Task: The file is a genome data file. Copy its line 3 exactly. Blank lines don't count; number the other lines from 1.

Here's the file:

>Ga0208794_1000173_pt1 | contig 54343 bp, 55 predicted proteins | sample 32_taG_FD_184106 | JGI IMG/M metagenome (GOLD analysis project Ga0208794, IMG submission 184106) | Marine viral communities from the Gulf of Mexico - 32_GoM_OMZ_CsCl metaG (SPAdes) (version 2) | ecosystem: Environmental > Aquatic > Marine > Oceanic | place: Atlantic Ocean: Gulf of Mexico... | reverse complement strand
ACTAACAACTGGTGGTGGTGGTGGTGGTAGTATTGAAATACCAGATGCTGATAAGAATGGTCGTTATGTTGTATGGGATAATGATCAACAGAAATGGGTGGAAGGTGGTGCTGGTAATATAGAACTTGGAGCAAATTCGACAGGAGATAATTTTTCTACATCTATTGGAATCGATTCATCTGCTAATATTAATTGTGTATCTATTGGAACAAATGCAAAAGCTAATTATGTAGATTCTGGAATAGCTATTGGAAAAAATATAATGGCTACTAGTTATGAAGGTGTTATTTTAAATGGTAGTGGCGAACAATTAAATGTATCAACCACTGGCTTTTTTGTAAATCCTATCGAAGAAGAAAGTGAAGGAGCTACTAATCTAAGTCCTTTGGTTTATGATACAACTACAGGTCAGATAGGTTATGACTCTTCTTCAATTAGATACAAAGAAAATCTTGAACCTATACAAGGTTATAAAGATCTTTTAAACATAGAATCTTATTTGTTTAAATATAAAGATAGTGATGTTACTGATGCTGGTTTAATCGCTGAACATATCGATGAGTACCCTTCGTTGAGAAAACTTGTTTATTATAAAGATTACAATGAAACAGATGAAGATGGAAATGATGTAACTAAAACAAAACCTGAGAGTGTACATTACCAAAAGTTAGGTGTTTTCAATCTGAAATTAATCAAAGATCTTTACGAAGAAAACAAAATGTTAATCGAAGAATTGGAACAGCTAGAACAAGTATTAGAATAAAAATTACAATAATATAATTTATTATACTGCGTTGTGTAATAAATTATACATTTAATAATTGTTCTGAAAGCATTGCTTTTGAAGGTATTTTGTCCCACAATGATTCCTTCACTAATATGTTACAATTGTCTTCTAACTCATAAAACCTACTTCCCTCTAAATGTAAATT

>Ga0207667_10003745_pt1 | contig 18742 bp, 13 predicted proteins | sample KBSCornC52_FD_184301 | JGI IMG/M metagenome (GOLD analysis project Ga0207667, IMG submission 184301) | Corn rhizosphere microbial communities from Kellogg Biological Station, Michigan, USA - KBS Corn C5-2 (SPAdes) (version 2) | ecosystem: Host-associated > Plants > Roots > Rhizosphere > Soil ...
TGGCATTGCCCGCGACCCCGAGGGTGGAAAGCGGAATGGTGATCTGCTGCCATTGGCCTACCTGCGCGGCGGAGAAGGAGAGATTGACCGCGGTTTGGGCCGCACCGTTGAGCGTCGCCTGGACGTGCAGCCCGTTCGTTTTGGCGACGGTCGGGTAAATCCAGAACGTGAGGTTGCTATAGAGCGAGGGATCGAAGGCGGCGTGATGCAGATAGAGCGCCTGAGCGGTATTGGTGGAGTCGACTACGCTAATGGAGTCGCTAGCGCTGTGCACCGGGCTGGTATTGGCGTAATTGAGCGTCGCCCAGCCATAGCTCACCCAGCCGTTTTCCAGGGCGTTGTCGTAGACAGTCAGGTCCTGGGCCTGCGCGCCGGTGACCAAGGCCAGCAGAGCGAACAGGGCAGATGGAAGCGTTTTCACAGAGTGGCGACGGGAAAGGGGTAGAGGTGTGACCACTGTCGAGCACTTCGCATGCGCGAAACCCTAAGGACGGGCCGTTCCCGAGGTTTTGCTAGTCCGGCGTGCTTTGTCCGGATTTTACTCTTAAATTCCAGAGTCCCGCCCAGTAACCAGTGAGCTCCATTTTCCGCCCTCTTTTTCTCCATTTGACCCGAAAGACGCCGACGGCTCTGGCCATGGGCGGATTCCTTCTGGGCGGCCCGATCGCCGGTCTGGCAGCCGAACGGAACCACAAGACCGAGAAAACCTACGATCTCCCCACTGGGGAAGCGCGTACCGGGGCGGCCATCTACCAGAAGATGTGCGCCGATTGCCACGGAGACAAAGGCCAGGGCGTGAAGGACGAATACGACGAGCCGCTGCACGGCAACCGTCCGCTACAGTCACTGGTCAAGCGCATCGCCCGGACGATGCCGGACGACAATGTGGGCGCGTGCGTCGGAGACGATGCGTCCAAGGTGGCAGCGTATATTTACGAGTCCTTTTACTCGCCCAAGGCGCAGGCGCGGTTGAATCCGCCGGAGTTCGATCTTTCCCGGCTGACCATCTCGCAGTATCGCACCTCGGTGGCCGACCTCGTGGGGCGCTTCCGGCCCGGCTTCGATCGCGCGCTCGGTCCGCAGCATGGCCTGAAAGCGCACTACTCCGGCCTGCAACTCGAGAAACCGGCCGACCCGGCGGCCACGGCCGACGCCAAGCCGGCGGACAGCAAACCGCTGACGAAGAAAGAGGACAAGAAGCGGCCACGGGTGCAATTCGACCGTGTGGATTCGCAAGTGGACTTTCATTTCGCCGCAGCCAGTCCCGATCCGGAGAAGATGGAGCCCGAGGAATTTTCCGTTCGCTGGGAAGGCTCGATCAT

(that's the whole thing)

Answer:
>Ga0207667_10003745_pt1 | contig 18742 bp, 13 predicted proteins | sample KBSCornC52_FD_184301 | JGI IMG/M metagenome (GOLD analysis project Ga0207667, IMG submission 184301) | Corn rhizosphere microbial communities from Kellogg Biological Station, Michigan, USA - KBS Corn C5-2 (SPAdes) (version 2) | ecosystem: Host-associated > Plants > Roots > Rhizosphere > Soil ...